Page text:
In conjunction with the unveiling of the Portland HPAC, Up for Growth released a Policy Brief delving deeper into the City of Portland’s Residential Infill Project. The Project’s zoning reform aids in the productions of missing middle housing in areas that are currently zoned only for single detached homes. The Residential Infill Project allows for duplexes, triplexes, quadplexes, cottage homes, townhouses, and accessory dwelling units (ADUs). It is expected to be voted on by the City Council in the coming weeks.

The Brief concludes: “The Residential Infill Project makes huge strides in undoing historic patterns of segregation and exclusion. Its implementation will likely lead to a natural correction, particularly for affordability and access to strong communities. Eliminating zoning and land use barriers opens the market to correctly meet the demand for housing.”

The Calculator was unveiled through a Zoom meeting hosted by ULI Northwest, where Kingsella presented on a panel moderated by Christopher Ptomey, the Executive Director of ULI’s Terwilliger. Other panelists included Samuel Diaz, Senior Policy Advisory in the City of Portland Mayor’s Office; Marty Kooistra, Executive Director of the Housing Consortium of Seattle King County; Ady Leverette, Civic Engagement Director for Business for a Better Portland; and Doug Burges, Development Director for Greystar. The Portland HPAC was developed in partnership with respected real estate economics consulting firm HR&A Advisors.

“A thriving economy depends on a sufficient supply of housing that is affordable to people at all income levels,” said Ady Leverette, Civic Engagement Director for Business for a Better Portland. “But policy discussions on how the public and private sectors can work together to achieve that outcome are often fraught. The UFG Housing Policy and Affordability Calculator helps bring clarity to complex dynamics in the housing market and will hopefully inform more effective policy.”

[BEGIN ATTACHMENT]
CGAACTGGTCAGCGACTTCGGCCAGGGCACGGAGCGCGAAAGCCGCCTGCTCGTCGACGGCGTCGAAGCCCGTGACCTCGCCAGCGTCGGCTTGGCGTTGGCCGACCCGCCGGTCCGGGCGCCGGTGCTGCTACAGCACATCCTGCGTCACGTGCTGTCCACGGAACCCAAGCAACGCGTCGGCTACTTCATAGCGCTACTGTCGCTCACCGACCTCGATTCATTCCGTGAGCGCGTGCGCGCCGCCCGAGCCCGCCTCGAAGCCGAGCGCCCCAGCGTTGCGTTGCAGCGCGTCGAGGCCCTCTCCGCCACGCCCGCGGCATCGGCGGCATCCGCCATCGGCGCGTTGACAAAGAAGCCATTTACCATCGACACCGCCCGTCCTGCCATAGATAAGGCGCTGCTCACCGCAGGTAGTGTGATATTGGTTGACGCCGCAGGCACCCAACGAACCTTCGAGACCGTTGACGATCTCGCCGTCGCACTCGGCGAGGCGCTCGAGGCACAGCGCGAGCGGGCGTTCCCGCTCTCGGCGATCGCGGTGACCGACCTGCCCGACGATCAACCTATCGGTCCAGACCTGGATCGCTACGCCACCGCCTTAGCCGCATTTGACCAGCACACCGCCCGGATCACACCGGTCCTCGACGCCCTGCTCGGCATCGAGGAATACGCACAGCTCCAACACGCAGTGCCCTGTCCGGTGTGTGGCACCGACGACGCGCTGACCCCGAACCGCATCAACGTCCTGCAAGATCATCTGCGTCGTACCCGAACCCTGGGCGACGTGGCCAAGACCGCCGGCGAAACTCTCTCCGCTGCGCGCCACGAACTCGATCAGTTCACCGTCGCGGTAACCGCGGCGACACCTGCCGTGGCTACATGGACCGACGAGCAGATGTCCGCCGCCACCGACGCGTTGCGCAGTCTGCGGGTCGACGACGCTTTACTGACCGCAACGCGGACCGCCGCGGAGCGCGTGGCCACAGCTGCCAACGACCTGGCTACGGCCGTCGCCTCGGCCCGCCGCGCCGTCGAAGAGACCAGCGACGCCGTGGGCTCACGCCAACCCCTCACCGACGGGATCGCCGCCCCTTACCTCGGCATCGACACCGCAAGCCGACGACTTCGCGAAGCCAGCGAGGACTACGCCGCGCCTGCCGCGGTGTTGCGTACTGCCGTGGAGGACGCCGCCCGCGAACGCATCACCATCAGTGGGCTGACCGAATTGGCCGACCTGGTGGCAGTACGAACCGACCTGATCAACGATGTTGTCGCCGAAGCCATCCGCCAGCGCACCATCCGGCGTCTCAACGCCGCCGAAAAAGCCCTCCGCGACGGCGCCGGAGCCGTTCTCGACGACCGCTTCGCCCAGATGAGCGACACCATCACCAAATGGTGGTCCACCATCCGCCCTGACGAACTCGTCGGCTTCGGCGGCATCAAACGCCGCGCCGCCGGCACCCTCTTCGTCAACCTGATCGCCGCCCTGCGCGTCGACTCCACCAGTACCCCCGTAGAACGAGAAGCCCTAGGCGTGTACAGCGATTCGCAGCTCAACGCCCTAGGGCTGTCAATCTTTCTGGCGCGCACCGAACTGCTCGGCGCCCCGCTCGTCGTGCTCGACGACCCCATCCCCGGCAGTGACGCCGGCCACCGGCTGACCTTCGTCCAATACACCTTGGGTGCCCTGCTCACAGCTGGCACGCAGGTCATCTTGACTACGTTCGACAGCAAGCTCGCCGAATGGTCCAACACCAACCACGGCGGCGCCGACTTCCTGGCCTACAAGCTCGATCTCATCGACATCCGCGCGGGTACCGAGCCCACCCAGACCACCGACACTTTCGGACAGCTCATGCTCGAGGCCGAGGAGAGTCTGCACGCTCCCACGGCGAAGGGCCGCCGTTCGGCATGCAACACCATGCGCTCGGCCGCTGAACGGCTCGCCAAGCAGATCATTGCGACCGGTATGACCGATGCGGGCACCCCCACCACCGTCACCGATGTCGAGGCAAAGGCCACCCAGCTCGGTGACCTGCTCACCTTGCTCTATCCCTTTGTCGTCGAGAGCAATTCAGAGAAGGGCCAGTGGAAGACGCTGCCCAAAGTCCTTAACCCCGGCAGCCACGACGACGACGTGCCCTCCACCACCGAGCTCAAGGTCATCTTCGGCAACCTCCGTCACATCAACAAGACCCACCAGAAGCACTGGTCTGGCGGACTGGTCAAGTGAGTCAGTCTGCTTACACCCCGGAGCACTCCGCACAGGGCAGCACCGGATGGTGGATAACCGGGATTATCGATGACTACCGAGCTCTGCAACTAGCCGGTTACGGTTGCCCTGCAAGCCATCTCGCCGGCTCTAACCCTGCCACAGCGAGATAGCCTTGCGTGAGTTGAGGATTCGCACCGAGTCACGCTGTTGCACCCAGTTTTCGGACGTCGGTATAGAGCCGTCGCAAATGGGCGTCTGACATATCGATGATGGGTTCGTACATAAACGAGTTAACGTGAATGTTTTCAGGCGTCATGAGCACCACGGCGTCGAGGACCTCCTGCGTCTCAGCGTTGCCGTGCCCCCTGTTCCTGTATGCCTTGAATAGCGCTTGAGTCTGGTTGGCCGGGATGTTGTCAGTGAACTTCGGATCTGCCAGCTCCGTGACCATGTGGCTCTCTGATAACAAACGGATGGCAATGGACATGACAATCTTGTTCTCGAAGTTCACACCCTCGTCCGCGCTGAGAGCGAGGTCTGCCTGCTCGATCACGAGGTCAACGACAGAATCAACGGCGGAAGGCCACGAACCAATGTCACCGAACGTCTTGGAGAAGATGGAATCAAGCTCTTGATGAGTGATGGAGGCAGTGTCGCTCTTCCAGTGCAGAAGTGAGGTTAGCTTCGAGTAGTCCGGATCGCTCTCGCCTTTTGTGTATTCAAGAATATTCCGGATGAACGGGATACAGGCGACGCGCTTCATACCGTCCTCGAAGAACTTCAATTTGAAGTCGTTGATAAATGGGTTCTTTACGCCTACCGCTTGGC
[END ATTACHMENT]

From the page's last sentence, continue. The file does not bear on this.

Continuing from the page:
The HPAC is one of the key pieces of Up for Growth’s research portfolio. In 2018, Up for Growth released Housing Underproduction in the U.S., which pegged the national housing shortage at 7.3-million homes, as measured from 2000 – 2015. Later in 2018, Up for Growth examined Oregon’s housing shortage, determining that the State fell 155,000 homes short of meeting needs over the same time period. From 2000 – 2016, Oregon averaged only .89 new homes for every new household, well behind the national average of 1.1 new homes per new household. In Multnomah County, only .76 new homes were built for every new household.

“No projection is ever going to be a perfect crystal ball, but as someone who's been watching work on this calculator progress over the last year, I think it's a good-faith effort to help Portlanders make informed conclusions about the future,” said Michael Andersen, Portland-based Senior Researcher at Sightline Institute. “There are a million ways we can try to hold down housing costs, but they all have tradeoffs and some matter much more to future costs than others. I think the most valuable thing this offers Portlanders is a sense of which policy choices today are likely to be worth it.”